The more body weight (mass) the horse has, the more torque the unit can generate. With a rotary horsepower unit, the horses can just pull harder to add more torque, this is not so with a treadmill. If a piece of machinery requires too much torque for a treadmill it can actually stop the treadmill track. It sounds kind of funny to say it this way, but the harder the machinery is on the treadmill (bogging it down) the easier it is on the horses, the platform slows and can stop. The bigger (heavier) the horses are, the more torque they can provide. Meaning the heavier equipment can be run, or the rpm can be maintained better.
When we were visiting a wood shop and metal shop in Delano, Ray Zimmerman said that a rule of thumb to go by for general equipment in a shop like that is one horse per person working the shop. Meaning it generally took only one horse to run each piece of standard equipment in a regular woodshop, but to run jointer and bandsaw at the same time, you’d want to torque from two (full size draft) horses.
There is equipment large enough in a few shops we visited that required two horses to run; like most of the equipment in Mervin Hoover’s metal shop where he built treadmills. But Mervin’s big metal shearer took the power generated from four horses, so he had two 2-horse treadmills set up side by side. Here a 2-horse treadmill was able to supply enough power to run his 15 HP equipment. Somehow that is supposed to make sense. I am sure someone out there has figured out how “horsepower” converts to true draft power. Yet that draft power would be dependent upon the size and condition of the draft animal.
The treadmill units built in Scottsville, Kentucky, have their power shaft spinning at about 240 rpms. From there they are geared up to whatever the rpm necessary to run the equipment. The treadmills built in Athens, TN are built to put out a higher rpm running at over 500 rpms. They also have gearboxes available to jump the rpms up to speeds between 1750-3600.
The best safety precaution a person can do is regular maintenance, especially to treadmills with regular use or one that has been bought used. There are a few things that need to be maintained for efficiency and a few for safety.
You may notice that the wooden planking on the treadmill platforms are covered with a strip of belting. The tough belting protects the planks from being chewed up by the horses’ hooves, particularly by those that are shod. These planks are important to maintain because they bear the weight of heavy horses. You absolutely do not want a plank to come off or break in half because if a horse puts his foot through the platform floor it will break his leg. So, these planks need to be checked every so often to make sure they are secure and that they are not somehow wearing thin.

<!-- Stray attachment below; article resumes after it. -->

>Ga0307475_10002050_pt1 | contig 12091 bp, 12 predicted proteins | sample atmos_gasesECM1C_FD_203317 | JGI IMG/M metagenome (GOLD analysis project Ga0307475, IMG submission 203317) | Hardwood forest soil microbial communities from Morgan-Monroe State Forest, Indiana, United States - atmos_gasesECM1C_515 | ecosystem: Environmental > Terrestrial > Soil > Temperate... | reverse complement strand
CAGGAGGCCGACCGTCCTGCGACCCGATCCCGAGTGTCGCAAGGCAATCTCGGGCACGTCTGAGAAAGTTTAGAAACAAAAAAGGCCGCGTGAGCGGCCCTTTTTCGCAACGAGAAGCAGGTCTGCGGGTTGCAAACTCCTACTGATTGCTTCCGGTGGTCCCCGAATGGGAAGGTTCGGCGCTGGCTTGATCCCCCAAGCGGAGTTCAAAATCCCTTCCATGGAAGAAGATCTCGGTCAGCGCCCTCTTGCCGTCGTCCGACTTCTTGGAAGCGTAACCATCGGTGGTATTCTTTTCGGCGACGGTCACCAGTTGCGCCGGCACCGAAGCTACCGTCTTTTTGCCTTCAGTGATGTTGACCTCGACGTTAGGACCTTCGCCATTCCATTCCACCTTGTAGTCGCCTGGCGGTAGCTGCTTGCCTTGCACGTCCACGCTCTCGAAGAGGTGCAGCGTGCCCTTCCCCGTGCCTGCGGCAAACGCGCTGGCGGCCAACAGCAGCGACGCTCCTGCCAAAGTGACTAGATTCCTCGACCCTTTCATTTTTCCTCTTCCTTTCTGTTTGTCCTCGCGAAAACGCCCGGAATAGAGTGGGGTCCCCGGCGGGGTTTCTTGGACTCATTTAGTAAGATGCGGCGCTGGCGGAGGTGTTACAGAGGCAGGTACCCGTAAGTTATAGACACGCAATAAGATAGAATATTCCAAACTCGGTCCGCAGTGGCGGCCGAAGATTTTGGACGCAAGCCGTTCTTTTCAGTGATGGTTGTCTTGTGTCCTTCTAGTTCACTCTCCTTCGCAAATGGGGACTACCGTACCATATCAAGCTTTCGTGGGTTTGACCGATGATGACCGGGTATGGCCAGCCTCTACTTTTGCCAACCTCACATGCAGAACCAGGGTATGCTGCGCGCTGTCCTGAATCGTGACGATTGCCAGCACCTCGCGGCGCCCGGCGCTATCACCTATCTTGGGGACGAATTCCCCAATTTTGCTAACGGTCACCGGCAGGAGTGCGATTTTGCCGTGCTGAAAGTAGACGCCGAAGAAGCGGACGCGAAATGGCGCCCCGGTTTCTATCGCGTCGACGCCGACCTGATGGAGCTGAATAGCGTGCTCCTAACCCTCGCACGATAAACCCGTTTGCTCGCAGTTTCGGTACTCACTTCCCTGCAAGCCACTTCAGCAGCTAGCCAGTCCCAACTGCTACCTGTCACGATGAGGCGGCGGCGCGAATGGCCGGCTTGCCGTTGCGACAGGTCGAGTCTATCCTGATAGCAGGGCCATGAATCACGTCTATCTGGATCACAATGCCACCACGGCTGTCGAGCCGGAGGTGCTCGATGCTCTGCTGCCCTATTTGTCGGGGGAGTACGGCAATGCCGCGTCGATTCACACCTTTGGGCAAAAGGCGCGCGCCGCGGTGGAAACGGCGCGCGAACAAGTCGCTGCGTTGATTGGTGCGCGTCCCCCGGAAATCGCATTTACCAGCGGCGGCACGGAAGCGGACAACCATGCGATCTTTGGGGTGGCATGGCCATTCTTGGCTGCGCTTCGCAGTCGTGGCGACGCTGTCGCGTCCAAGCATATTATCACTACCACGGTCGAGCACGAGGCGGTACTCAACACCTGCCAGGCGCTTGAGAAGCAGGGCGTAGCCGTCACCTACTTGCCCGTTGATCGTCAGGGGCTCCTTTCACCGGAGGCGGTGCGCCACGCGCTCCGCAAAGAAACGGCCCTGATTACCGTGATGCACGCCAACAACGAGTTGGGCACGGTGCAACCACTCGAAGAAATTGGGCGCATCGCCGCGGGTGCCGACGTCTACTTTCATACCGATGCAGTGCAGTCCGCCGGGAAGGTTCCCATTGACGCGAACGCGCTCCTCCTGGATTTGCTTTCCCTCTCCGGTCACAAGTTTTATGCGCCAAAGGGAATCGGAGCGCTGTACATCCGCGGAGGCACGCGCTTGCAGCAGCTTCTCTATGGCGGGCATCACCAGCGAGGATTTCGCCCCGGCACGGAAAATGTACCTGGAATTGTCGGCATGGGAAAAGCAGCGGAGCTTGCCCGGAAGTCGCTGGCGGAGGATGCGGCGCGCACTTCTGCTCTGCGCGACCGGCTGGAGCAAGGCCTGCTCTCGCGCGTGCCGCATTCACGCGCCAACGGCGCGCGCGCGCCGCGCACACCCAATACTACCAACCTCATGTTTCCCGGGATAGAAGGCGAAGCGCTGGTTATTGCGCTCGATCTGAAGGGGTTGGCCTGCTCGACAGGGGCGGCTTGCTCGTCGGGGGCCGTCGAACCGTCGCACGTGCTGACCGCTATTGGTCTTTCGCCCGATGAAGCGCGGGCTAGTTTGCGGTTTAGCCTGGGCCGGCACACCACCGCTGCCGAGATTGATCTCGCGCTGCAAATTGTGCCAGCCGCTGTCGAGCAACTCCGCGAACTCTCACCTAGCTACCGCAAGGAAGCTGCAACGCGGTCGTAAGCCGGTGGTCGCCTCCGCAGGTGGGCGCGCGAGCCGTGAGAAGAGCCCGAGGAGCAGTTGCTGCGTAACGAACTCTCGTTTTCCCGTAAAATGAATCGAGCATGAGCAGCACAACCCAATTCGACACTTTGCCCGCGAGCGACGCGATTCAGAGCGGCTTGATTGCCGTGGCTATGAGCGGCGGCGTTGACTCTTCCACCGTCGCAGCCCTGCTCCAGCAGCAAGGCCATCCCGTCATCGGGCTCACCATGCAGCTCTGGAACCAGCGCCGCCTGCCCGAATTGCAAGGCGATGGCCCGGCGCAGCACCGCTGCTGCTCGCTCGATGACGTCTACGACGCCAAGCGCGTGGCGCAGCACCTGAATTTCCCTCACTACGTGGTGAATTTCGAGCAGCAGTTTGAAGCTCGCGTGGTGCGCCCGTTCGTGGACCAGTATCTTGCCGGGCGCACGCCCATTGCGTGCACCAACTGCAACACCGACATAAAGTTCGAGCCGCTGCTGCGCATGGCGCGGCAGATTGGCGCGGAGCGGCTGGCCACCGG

Another place to pay attention is the roller chain. If either of the roller chains break, it disengages the regular brake. This would be an unhappy situation with a runaway treadmill track if someone did not have an emergency brake of some kind. Most of the treadmills we saw had a secondary emergency brake that they installed if the treadmill didn’t come with one already.
Where the bearings roll will need oil. The governor needs to be checked in on now and then to make sure it works well. The manure that naturally builds up needs to be cleaned out to keep it from adding resistance to the moving platform.
Connecting the Treadmills
Treadmills tend to put out high rpms and whatever torque the weight of the horse(s) generate. In order to run some equipment, multiple treadmills can be hooked together to generate enough power: the torque required to maintain the rpm, for machinery such as a silage chopper and blower, a sawmill, thresher, or other heavier equipment.
When we were at John Brubaker’s we were there for the occasion of silage chopping. This took five 2-horse treadmills strung together to operate. This was to not only run the chopper, which was taking bundles of green corn stalks and chopping them down to 3/8-inch pieces, but also the blower blowing them 40 ft to the top of the silo.
If you look at the picture of the 5-treadmills taken from above, you will notice the irregular placing of the units. John’s treadmill with the flat belt pulley is in the center with elbow room between it and the units flanking it. This is because these 3 are connected by PTO shafts. Their placement is more flexible.
The two outer treadmills are sitting really close to their inside neighbor. This is because they had to be joined by v-belts. These were much more difficult to connect. They had to line up just right so the v-belt wouldn’t come off and they had to be spaced just right so the belts were tight enough. Definitely trickier to set up.